We were fishing together, yet we were fishing in two different boats. Neither of us wanted to fish from the back of another angler's boat — both of us wanted to fish from the bow. Our solution has always been to take two boats. Someone asked me one time why we took two boats. My answer was — because we can!
As we sat literally on top of a school of fish casting our lures, my buddy Don seemed to cast with an easy flow, never backlashing, and effortlessly casting longer distances than I did, even into the stiff breeze that was blowing.
My casts, on the other hand were shorter, required more effort, and ended up in some minor backlashes about half the time. I consider myself to be quite proficient with a baitcasting outfit, and while I blamed the backlashes on the wind, it frustrated me to watch Don out cast and out catch me that day. He had a definite advantage.
Considered to be one of the most important differences between casting reels is the number of bearings inside the reel.
Answering my frustration, Don's advice was to buy "better gear." His equipment was top of the line — $300 rods and $200 reels. My tackle was in the range of $100 to $150 for the whole outfit. The difference in price and quality was why his equipment outperformed mine, according to Don.
Can your choice of rod and reel really make a difference in your casting ability? Is there a reason to buy the more expensive brands? To the average angler, the answer to those questions may be no, but to the serious fisherman, the guides and the professionals, the answer is a resounding "yes!"
Reels for the casting angler can range in price from ridiculously low to ridiculously high. Some of the price difference is determined as much by the brand name as anything, but there are some very important mechanical issues that separate premium priced reels.
Perhaps the most important difference among casting reels is the number of bearings inside the reel. The least expensive reels have no bearings and use brass sleeves and shims. The most expensive reels can have as many as 10 or 12 ball bearings, each serving a particular friction point on the reel.
On a given cast, line needs to leave the reel in a smooth, even flow. Ball bearings in the reel insure that this flow is uninterrupted. A cheaper reel that is still new will have these qualities, but it will deteriorate with usage over a short period of time.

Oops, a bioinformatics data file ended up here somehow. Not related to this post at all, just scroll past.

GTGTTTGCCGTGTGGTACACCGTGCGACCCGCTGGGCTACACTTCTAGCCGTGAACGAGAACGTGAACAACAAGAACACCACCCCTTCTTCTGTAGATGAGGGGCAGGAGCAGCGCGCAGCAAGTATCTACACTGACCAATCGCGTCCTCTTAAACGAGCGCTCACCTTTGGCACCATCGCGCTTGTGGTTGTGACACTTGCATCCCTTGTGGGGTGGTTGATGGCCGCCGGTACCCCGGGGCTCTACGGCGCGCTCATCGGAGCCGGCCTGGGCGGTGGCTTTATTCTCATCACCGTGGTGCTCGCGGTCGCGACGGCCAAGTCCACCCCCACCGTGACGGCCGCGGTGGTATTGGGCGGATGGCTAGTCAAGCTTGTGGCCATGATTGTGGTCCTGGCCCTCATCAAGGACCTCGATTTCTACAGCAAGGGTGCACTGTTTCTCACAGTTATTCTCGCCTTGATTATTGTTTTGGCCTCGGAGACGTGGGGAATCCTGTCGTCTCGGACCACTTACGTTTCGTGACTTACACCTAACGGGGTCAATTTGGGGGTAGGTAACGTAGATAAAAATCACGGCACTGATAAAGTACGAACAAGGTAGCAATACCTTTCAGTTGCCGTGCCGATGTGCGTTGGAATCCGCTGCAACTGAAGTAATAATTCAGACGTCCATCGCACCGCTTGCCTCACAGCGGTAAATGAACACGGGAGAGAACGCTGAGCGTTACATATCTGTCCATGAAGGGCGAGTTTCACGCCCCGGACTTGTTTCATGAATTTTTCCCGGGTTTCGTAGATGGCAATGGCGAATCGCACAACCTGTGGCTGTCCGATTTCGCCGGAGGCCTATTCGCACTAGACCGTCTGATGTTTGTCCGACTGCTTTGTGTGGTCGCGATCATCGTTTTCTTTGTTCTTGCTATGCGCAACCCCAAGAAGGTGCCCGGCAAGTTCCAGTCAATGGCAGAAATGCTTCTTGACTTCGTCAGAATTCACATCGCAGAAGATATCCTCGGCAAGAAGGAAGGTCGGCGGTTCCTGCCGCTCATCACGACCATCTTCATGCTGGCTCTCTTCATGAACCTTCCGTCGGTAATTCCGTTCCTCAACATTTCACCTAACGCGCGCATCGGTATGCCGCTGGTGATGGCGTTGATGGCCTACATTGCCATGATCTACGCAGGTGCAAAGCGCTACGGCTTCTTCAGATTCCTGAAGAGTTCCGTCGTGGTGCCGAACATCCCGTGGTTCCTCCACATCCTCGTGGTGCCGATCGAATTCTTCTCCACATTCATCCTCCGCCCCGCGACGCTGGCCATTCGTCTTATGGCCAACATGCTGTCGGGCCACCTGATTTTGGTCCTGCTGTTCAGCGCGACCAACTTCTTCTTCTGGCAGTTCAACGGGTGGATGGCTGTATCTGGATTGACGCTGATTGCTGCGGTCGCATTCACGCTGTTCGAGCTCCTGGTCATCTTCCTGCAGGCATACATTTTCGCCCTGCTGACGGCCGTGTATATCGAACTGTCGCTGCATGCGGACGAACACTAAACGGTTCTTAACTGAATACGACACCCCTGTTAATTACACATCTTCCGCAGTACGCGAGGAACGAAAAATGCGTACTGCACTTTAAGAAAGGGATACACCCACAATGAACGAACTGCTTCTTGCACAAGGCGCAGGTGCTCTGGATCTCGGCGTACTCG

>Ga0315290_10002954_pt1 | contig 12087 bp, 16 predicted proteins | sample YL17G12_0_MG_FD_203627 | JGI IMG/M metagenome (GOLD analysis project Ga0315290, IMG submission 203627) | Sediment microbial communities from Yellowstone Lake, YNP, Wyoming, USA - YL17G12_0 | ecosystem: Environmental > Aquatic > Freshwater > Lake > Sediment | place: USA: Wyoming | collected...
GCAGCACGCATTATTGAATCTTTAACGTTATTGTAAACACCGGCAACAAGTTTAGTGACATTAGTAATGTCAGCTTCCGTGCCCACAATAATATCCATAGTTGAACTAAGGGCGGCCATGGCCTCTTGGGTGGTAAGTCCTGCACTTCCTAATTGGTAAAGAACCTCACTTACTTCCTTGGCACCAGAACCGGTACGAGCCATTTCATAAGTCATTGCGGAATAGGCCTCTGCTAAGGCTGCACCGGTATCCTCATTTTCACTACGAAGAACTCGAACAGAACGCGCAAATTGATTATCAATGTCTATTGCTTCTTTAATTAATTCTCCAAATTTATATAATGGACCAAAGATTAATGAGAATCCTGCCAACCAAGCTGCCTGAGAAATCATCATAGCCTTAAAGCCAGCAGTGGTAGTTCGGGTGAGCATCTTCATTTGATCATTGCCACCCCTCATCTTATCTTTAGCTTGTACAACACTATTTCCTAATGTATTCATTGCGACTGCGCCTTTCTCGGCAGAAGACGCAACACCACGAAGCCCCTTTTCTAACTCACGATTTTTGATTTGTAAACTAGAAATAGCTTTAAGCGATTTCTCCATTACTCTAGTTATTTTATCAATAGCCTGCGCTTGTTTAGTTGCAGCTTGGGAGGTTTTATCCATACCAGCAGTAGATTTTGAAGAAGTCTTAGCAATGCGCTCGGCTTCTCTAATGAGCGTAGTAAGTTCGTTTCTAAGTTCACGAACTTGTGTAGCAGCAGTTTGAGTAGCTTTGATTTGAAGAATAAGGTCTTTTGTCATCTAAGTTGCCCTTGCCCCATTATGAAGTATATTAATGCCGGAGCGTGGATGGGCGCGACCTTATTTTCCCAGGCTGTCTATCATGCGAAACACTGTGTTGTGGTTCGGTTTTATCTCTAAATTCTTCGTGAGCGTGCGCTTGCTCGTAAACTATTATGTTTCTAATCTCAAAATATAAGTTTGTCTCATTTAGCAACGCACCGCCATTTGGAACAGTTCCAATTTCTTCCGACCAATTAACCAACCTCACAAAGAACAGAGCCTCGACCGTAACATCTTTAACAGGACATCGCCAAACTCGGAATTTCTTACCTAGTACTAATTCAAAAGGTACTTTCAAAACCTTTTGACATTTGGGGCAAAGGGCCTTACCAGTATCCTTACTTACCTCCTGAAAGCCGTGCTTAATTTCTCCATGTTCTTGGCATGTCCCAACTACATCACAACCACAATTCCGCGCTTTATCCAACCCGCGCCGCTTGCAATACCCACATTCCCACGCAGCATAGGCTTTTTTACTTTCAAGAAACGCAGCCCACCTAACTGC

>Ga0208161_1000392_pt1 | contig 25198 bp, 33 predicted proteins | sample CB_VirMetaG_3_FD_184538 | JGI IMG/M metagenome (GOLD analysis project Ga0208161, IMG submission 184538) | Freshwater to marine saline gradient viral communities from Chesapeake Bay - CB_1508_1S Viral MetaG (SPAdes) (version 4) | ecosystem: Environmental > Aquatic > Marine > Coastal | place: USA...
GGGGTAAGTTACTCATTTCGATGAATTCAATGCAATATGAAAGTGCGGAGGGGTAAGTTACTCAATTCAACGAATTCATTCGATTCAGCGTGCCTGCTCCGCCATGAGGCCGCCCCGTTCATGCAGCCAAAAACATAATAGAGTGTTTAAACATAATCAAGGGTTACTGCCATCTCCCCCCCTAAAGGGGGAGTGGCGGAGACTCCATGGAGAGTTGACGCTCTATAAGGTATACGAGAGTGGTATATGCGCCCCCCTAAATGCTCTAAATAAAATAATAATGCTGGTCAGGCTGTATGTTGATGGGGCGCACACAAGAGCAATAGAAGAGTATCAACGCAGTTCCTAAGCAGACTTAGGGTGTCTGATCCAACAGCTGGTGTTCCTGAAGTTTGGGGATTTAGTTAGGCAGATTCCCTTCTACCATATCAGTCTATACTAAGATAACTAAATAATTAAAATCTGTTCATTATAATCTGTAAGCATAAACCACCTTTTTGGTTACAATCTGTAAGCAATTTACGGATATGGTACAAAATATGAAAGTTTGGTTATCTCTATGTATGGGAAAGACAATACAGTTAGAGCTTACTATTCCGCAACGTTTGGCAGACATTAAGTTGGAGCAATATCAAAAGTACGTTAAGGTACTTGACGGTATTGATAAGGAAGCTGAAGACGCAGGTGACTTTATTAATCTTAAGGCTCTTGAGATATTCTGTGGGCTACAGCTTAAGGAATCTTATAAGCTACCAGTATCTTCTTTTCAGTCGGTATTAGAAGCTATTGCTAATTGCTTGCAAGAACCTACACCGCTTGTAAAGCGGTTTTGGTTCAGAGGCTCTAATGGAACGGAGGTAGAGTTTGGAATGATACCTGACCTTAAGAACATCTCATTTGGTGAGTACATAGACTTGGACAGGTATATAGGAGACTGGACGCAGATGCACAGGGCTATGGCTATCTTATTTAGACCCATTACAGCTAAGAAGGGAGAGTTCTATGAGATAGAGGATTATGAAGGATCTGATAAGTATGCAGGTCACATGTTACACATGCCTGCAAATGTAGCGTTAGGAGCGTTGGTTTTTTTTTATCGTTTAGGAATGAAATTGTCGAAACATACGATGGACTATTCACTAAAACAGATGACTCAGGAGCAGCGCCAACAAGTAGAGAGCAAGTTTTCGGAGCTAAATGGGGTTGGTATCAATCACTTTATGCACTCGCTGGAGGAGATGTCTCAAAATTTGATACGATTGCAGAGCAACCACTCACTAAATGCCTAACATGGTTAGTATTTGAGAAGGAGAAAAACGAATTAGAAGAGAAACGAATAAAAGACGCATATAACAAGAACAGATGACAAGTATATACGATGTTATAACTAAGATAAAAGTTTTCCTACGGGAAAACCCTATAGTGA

The interesting part in all this is that the cheaper reels can and will be as smooth and quiet as the most expensive ones when first purchased. The milling of the sleeves and shims is such that little or no difference can be felt. But with usage over a relatively short period of time, the soft brass wears, and a reel that was once tight and quiet, is now loose and noisy.
Reels with significant bearing construction will last a lifetime with proper care, and they can remain tight and quiet. Don chose to invest in the more expensive tackle while I labored with more midrange equipment. The difference was telling on me this day.
Fast and super-fast tapered rods cost more to manufacture, and therefore cost the angler more.
The second advantage that Don had over me was his rod choice. My rods are okay — they come from a well-known brand and have served me well over the years. Don's rods are significantly different than mine. As I watched him set the hook and reel a fish to the boat, the top 20 percent of his rod tip was about all that was bending. His 7-foot rod has a super fast taper. That is, the tip is extremely flexible, while the remainder of the rod has a good backbone and bends only slightly.
My rods have a medium or at best a semi-fast taper. One or two of them have a slow taper. I have one with little or no taper that actually reacts like a broomstick!
The rod tip acts as a slingshot of sorts, adding a whip like action to the cast. The fast taper loads the rod on the back swing so that the cast will pull line from the reel in a controlled fashion.
Fast and super fast tapered rods cost more to manufacture, and that cost is passed to the angler. Many anglers shy from these more expensive rods, only to have casting issues down the road.
Why is all this important? It's simple: Don chose the right combination of reel and rod, and his casting woes have been for the most part completely solved.
Does that mean that every fisherman needs to run out and mortgage his home for better tackle? No, but it does mean that an initial investment can serve well over the years.
If you fish a lot — a whole lot — I believe it is a mistake to buy cheap tackle. It will work well for a short while and then begin to cause problems.
On the other hand, if you fish only occasionally, the less expensive tackle can and will serve you well over the years. A cost/benefit analysis says go with the cheaper equipment!
Will the more expensive reels and rods help me to cast better? Absolutely! Are they necessary? Perhaps not; there has to be a break point at which the cost of the tackle is more than your usage demands. You need to analyze your own situation, and decide how much money to invest in your tackle. The right investment can last for years. The wrong one can have you back in short order looking for more tackle.